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Chapter: Clinical Dermatology: Diagnosis of skin disorders

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Epidermolytic hyperkeratosis (bullous ichthyosiform erythroderma)

This rare condition is inherited as an autosomal dominant disorder.

Epidermolytic hyperkeratosis (bullous ichthyosiform erythroderma)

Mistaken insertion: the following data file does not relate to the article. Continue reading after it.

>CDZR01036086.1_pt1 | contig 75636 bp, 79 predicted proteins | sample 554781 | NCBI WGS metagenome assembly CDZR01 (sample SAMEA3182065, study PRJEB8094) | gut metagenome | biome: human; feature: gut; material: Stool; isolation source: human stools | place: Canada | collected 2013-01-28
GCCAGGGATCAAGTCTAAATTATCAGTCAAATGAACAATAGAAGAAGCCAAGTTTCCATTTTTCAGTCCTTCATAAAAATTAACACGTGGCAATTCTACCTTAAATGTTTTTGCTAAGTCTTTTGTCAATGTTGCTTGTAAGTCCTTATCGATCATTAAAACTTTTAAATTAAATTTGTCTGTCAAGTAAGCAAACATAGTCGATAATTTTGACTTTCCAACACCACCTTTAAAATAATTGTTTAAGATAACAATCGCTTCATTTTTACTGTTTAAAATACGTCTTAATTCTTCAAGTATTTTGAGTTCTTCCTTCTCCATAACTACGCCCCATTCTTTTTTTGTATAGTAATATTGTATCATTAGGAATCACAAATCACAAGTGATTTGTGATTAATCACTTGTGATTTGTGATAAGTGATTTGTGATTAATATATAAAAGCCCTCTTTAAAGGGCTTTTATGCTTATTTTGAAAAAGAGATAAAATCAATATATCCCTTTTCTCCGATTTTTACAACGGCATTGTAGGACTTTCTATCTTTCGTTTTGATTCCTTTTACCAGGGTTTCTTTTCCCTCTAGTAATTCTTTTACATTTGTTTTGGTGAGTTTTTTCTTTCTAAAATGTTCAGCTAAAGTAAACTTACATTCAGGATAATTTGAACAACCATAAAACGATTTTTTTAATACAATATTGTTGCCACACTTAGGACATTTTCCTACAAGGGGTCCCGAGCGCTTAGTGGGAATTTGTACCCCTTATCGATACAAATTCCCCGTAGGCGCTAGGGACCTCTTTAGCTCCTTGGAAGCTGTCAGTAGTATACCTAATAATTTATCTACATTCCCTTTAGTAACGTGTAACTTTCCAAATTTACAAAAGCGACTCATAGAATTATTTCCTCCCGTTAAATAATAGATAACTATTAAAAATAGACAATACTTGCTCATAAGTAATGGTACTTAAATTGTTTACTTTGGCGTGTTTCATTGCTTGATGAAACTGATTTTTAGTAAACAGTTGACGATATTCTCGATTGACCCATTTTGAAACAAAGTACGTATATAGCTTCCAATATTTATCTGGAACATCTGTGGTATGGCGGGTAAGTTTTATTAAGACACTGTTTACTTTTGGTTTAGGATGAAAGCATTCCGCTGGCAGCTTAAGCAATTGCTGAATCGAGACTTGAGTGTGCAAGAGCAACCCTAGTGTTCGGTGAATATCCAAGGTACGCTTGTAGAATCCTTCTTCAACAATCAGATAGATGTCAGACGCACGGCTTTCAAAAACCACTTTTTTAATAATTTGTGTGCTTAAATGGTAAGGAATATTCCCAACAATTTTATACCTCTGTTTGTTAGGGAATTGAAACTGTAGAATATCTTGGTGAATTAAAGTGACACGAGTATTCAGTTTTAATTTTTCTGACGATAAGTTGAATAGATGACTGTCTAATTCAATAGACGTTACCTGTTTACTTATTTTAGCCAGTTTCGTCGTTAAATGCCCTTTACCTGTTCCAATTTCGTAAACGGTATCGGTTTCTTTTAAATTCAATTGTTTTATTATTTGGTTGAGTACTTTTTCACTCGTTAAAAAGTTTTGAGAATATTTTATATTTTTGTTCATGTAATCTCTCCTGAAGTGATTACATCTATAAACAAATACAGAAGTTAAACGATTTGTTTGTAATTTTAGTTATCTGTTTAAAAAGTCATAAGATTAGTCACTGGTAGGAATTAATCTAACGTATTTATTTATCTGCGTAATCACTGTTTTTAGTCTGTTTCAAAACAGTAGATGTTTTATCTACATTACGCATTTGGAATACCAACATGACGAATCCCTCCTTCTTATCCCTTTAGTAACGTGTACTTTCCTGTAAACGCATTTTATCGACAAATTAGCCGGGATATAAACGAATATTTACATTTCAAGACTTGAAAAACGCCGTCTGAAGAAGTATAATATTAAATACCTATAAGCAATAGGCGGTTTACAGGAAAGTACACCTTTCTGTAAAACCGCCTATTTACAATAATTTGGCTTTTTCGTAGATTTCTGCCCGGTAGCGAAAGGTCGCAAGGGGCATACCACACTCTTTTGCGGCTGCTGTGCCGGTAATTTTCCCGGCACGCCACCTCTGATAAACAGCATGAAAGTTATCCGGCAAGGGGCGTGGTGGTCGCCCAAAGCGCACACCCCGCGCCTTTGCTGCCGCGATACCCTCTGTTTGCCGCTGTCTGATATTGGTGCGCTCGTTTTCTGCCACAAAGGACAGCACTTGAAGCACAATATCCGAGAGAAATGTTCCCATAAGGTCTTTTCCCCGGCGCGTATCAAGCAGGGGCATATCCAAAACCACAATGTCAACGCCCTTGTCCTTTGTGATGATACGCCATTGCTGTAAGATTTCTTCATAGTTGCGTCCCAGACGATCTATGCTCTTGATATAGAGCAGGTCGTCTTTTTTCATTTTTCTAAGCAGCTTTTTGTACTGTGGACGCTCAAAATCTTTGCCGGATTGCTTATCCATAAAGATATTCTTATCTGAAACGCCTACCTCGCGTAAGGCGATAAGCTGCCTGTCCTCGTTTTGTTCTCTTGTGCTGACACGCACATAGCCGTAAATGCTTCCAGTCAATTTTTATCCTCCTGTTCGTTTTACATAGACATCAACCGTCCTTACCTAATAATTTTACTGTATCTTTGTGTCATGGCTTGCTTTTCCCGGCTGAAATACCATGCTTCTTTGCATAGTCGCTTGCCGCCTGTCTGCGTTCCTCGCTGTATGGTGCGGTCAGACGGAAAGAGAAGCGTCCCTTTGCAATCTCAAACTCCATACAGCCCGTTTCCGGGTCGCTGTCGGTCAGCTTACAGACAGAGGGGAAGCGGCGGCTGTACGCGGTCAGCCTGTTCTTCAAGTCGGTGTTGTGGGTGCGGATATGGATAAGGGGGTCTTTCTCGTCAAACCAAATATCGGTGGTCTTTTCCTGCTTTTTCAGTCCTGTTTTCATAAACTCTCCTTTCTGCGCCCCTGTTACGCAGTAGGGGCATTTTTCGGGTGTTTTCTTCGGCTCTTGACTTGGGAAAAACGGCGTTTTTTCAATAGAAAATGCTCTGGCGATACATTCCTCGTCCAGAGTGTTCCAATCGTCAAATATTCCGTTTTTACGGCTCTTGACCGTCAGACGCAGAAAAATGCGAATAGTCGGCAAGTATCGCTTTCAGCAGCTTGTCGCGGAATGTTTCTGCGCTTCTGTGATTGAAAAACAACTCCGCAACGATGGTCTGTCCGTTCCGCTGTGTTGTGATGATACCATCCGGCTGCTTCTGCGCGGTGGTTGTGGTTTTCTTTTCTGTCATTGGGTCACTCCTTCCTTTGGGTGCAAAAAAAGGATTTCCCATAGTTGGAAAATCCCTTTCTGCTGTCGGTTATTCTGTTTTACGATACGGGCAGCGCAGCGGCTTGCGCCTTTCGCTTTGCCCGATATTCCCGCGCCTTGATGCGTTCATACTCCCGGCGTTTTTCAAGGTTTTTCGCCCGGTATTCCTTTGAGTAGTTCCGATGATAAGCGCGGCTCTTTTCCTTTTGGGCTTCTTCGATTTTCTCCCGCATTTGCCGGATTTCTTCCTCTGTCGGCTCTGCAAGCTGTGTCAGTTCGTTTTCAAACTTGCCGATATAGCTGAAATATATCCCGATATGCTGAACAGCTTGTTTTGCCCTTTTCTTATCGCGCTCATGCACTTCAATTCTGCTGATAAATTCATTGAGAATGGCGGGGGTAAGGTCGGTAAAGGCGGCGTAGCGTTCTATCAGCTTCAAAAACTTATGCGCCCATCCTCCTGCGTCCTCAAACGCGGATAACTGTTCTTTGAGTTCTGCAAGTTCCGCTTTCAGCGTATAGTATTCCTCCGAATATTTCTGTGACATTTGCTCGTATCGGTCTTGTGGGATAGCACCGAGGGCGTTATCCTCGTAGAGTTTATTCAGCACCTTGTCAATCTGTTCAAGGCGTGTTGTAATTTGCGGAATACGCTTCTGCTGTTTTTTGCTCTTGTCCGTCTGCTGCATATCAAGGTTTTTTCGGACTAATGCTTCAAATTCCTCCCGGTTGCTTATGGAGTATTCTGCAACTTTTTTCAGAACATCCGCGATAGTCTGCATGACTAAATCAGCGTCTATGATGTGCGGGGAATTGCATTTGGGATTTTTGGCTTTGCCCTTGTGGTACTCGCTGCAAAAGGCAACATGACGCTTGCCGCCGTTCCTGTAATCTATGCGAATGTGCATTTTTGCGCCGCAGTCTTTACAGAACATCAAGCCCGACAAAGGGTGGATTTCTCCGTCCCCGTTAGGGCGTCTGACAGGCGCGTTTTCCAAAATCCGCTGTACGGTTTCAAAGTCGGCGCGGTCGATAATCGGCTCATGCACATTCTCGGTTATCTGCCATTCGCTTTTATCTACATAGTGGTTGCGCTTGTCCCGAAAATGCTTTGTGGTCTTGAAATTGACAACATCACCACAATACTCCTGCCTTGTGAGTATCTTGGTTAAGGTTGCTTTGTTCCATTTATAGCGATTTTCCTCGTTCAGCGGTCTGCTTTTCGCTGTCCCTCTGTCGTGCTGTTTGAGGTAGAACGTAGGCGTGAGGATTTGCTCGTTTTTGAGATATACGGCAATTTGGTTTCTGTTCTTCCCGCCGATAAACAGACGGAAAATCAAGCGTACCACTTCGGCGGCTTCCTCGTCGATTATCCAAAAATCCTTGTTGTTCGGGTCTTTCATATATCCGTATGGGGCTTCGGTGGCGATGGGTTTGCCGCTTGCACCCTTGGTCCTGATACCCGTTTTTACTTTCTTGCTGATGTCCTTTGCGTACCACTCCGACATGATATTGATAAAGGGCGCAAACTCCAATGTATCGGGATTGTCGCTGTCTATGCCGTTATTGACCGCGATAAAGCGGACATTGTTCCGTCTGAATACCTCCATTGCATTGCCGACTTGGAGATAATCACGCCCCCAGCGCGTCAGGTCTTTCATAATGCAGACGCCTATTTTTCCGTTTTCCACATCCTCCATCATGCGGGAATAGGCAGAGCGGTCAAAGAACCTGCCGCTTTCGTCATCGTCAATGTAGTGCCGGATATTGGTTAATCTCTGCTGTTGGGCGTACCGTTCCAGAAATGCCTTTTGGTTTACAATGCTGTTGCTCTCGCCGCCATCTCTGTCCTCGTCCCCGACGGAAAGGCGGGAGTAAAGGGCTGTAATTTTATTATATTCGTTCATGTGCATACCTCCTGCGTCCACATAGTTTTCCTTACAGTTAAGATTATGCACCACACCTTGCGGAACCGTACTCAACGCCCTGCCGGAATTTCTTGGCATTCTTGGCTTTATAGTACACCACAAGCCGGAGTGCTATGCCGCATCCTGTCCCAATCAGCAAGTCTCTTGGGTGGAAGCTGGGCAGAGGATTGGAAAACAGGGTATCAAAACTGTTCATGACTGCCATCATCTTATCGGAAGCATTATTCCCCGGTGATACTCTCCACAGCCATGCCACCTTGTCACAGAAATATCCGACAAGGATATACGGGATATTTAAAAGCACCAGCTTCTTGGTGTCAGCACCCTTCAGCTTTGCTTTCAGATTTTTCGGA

This rare condition is inherited as an autosomal dominant disorder. Shortly after birth the baby’s skin becomes generally red and shows numerous blisters. The redness fades over a few months, and the tend-ency to blister also lessens, but during childhood a gross brownish warty hyperkeratosis appears, sometimes in a roughly linear form and usually worst in the flexures. The histology is distinctive: a thickened granular cell layer contains large granules, and clefts may be seen in the upper epidermis. The condition is caused by mutations in the genes (on chromosomes 12q13 and 17q21) controlling the production of keratins 1 and 10. A few patients with localized areas of hyperkeratosis with the same his-tological features have gonadal mosaicism, and so their children are at risk of developing the general-ized form of the disorder. Treatment is symptomatic and antibiotics may be needed if the blisters become infected. Acitretin  has helped in severe cases.

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